May is Building Safety Month. Up-to-date international codes can make communities more equipped to endure increasingly frequent and severe weather events, improve sustainability, and address the affordable housing crisis. This year, innovation and collaboration are evolving due to the increasing frequency and severity of global weather events. All communities need building codes to protect their citizens from disasters like fires, weather-related events, and structural collapse.
It seemed to make sense to learn more about how modern and innovative international building codes address these imperatives, how code officials work day in and day out to keep the public safe, and how the International Code Council is enabling the flow of innovative policies and practices around the world to improve the built environment.
Q: Thanks for making yourself available to answer some questions. For those unfamiliar with the International Code Council, why is it in existence, and what effect has it had on cities and towns across the globe?
Dominic Sims, CEO of the International Code Council, Photo provided by International Code Council
The International Code Council was established in 1994 as a non-profit organization dedicated to developing a single set of comprehensive and coordinated model building codes. The mission of the Code Council is to steward the development process for model codes that benefit public safety and support the industry’s need for one set of codes without regional limitations. We are a member-focused association with members from across building industries who come together to participate in our democratic and transparent process to develop the most widely used set of building safety codes and standards in the world – the International Codes® (I-Codes®).
Our technical staff works closely with legislators and code officials to help jurisdictions implement the most appropriate set of codes for their specific regions.
Q: I’m struck by the call for reciprocity toward improving sustainability and addressing the affordable housing crisis. These 2 objectives seem not to be related. Might you offer some insights into their symbiosis?
We expect a lot of our buildings. They are complex systems that have broad ranging impacts on our lives and communities. They protect us from hazards, influence our health, and impact our environment. Finding the balance across all these expectations while maintaining affordability is challenging, but the Code Council and governments must navigate these complexities.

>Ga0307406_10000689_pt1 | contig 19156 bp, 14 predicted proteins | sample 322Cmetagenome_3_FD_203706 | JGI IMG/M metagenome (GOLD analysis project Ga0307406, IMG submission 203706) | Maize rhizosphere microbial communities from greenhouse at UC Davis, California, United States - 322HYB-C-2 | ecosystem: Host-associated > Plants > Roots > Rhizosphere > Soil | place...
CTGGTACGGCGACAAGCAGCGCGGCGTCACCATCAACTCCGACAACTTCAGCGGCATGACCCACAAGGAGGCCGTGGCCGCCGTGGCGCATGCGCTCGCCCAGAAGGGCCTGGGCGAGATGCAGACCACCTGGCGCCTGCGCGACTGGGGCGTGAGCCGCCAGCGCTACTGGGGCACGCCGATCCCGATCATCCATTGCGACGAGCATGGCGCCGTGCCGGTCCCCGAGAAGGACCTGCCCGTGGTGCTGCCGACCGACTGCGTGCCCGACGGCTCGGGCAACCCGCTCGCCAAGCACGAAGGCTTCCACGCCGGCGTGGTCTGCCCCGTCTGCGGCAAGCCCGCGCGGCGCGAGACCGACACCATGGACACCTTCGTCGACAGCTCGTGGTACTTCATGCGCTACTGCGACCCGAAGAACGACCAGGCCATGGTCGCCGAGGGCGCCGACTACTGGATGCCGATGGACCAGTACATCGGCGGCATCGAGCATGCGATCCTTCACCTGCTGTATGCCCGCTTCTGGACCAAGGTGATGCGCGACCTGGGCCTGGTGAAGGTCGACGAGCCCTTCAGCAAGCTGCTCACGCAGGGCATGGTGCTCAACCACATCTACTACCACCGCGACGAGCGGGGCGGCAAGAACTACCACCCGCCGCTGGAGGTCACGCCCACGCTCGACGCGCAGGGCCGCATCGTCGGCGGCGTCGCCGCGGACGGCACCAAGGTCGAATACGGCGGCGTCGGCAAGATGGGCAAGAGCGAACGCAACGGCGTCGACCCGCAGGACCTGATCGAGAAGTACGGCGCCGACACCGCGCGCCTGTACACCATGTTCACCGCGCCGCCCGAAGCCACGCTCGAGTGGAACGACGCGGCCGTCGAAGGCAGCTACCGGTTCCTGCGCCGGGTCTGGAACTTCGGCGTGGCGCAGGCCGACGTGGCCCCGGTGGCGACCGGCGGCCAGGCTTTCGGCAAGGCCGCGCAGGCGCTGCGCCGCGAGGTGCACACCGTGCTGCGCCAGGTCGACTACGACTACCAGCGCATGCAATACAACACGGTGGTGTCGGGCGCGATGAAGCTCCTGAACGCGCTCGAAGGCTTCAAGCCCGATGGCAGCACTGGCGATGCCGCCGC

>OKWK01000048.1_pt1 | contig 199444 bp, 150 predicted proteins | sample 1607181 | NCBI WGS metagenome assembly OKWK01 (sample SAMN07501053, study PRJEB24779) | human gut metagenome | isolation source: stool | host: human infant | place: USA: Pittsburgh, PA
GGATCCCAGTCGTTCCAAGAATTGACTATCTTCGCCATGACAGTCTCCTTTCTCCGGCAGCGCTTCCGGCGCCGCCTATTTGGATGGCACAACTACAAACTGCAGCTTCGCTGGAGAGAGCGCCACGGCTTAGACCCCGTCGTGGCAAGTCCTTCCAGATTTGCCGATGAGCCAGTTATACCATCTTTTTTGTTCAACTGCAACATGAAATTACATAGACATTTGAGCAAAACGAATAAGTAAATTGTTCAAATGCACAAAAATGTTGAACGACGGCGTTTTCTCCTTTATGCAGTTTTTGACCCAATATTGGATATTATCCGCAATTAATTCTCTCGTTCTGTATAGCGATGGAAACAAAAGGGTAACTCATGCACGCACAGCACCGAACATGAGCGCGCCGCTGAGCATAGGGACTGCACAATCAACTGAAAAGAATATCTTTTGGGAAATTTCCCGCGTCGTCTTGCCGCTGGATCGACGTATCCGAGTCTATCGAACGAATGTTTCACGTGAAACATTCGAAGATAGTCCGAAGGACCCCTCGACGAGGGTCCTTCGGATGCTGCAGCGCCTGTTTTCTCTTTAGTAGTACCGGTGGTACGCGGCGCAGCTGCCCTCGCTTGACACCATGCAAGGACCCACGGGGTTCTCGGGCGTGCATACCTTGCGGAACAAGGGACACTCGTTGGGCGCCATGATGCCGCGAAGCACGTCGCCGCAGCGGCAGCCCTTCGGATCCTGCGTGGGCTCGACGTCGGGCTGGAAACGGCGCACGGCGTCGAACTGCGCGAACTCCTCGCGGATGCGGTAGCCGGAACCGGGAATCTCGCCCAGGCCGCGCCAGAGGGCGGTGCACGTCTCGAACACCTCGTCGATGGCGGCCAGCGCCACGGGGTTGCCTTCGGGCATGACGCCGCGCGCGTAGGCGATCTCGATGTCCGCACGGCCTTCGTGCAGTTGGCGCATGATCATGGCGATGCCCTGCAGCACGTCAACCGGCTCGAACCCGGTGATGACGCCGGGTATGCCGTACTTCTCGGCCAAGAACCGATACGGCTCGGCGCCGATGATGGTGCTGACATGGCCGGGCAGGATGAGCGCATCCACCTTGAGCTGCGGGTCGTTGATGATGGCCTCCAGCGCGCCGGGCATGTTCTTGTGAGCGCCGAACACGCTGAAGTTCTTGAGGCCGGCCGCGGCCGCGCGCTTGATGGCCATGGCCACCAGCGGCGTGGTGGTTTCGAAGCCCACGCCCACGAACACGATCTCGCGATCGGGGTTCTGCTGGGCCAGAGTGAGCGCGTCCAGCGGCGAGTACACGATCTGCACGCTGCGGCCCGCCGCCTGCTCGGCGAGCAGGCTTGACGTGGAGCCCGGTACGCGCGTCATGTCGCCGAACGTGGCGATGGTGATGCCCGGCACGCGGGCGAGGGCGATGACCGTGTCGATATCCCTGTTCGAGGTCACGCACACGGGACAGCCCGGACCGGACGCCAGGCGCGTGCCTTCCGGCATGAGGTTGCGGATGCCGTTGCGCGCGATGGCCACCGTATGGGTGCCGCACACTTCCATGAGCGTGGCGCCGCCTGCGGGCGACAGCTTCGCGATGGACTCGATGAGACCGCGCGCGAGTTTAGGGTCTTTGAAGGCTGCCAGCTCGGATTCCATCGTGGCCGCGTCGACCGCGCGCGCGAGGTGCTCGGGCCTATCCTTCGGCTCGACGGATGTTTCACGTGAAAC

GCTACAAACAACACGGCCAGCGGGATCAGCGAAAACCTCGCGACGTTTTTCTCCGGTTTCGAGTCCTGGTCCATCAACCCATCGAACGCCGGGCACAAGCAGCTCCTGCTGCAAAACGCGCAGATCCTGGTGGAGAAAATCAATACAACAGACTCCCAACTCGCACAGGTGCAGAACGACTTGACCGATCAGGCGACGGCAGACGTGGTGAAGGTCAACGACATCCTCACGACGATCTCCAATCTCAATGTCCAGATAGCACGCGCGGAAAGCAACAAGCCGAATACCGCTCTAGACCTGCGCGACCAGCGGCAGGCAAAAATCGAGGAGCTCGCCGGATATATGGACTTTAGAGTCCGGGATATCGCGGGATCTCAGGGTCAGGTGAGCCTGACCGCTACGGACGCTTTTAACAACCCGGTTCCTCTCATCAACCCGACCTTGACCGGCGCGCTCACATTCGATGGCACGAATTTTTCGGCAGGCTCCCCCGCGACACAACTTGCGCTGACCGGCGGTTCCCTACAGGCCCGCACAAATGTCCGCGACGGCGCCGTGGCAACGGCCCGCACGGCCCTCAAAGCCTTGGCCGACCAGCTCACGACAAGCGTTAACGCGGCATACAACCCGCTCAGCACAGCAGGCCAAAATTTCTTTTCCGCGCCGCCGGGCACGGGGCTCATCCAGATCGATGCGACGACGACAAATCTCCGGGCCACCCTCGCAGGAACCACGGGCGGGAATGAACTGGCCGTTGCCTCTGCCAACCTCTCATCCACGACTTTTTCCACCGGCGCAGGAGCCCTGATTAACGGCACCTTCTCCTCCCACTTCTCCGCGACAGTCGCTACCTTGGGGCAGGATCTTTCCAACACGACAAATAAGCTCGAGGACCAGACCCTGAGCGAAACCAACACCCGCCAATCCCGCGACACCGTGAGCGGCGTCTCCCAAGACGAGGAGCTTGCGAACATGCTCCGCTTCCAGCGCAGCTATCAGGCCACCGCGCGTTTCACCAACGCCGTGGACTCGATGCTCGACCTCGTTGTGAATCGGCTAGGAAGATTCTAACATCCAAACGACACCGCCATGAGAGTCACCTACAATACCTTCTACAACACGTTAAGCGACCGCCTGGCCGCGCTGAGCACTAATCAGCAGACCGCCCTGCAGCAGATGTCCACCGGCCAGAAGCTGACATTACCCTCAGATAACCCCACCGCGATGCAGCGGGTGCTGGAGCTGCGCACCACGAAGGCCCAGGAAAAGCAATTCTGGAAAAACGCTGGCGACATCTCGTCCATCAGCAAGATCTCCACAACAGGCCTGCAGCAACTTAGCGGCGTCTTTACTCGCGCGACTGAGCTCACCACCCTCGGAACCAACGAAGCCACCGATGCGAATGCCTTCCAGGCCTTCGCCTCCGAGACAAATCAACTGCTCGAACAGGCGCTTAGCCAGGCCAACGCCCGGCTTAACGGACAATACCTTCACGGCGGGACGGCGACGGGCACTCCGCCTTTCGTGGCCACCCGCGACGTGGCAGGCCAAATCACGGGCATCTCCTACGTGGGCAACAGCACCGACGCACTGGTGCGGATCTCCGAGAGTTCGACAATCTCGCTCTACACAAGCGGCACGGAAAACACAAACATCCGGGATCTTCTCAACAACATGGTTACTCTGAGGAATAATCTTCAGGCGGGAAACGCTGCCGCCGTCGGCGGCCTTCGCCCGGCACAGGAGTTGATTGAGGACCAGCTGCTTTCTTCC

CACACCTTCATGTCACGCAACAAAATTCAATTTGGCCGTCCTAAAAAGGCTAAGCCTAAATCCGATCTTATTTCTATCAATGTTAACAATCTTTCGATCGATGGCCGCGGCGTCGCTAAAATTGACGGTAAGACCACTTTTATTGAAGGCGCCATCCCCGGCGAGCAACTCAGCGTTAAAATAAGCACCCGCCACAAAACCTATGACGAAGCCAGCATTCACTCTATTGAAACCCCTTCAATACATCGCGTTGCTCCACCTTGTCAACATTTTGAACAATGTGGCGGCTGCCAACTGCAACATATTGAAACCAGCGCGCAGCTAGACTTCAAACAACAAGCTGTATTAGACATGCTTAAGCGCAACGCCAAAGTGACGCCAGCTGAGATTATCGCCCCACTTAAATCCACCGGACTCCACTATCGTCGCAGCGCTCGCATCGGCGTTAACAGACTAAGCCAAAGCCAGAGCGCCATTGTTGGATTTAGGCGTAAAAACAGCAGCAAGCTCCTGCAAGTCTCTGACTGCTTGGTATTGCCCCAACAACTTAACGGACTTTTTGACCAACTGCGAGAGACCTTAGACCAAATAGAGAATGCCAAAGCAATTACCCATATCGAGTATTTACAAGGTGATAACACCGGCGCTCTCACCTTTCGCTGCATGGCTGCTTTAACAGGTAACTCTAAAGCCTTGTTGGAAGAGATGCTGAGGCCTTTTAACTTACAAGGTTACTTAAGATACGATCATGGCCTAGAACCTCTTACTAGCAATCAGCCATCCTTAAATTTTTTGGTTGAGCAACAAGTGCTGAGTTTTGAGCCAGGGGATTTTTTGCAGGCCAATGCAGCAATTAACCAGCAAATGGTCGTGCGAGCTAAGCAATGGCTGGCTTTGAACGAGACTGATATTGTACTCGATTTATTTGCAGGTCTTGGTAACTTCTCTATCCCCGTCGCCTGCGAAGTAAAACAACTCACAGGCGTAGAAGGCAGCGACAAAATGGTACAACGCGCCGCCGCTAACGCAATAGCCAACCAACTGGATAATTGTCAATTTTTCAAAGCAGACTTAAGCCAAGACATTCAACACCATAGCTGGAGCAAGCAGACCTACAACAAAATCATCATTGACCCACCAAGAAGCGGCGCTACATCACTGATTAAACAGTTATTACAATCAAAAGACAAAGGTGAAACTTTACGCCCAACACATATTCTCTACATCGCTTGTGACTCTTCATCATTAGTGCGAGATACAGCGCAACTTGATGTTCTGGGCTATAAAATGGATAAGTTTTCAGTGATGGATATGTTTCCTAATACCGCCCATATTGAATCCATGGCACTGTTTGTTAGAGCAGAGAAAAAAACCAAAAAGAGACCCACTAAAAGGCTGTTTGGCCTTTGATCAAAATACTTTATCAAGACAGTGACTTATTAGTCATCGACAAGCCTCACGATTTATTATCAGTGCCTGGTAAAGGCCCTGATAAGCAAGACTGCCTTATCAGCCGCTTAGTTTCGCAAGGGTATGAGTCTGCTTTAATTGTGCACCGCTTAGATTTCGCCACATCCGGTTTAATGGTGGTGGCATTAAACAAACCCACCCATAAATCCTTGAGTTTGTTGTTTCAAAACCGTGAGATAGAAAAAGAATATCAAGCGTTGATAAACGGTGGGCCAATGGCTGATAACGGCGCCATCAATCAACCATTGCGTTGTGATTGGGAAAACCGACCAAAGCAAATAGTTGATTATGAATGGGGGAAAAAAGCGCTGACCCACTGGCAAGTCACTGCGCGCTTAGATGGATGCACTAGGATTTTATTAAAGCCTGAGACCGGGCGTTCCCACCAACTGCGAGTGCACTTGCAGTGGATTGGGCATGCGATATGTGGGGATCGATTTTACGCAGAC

Housing affordability is particularly important for low and moderate income households. These households are often the hardest hit by disasters — many of which are exacerbated by climate change — and lack the resources for post-disaster recovery. At the same time, they spend a disproportionate amount of their income on utility bills — in some places 3 times as much as the average household. When we talk about housing affordability, it’s not just whether we can get someone in a house but whether they can afford to stay there.
The International Code Council is currently the only code development organization that actively considers cost as an element of the code development process. Through the code development, process stakeholders from across the building industry come together to identify the best practices for safety and sustainability while ensuring the resulting buildings remain affordable and accessible to broad populations. Naturally, individual communities have their own perspectives on priorities for their building stock. The Code Council provides communities with tools to achieve those priorities from model codes that capture the current consensus to stretch codes that can assist communities in going beyond minimum-level requirements.
Q: May is Building Safety Month. What should our readers know about the need to adopt modern, regularly-updated building codes?
Today, society faces 3 major challenges in the built environment: ensuring building safety, improving sustainability, and addressing our affordable housing crisis. Modern and innovative international codes are society’s first line of defense to address these imperatives. One of the most cost-effective ways to safeguard communities against natural disasters is to build using hazard-resistant building codes.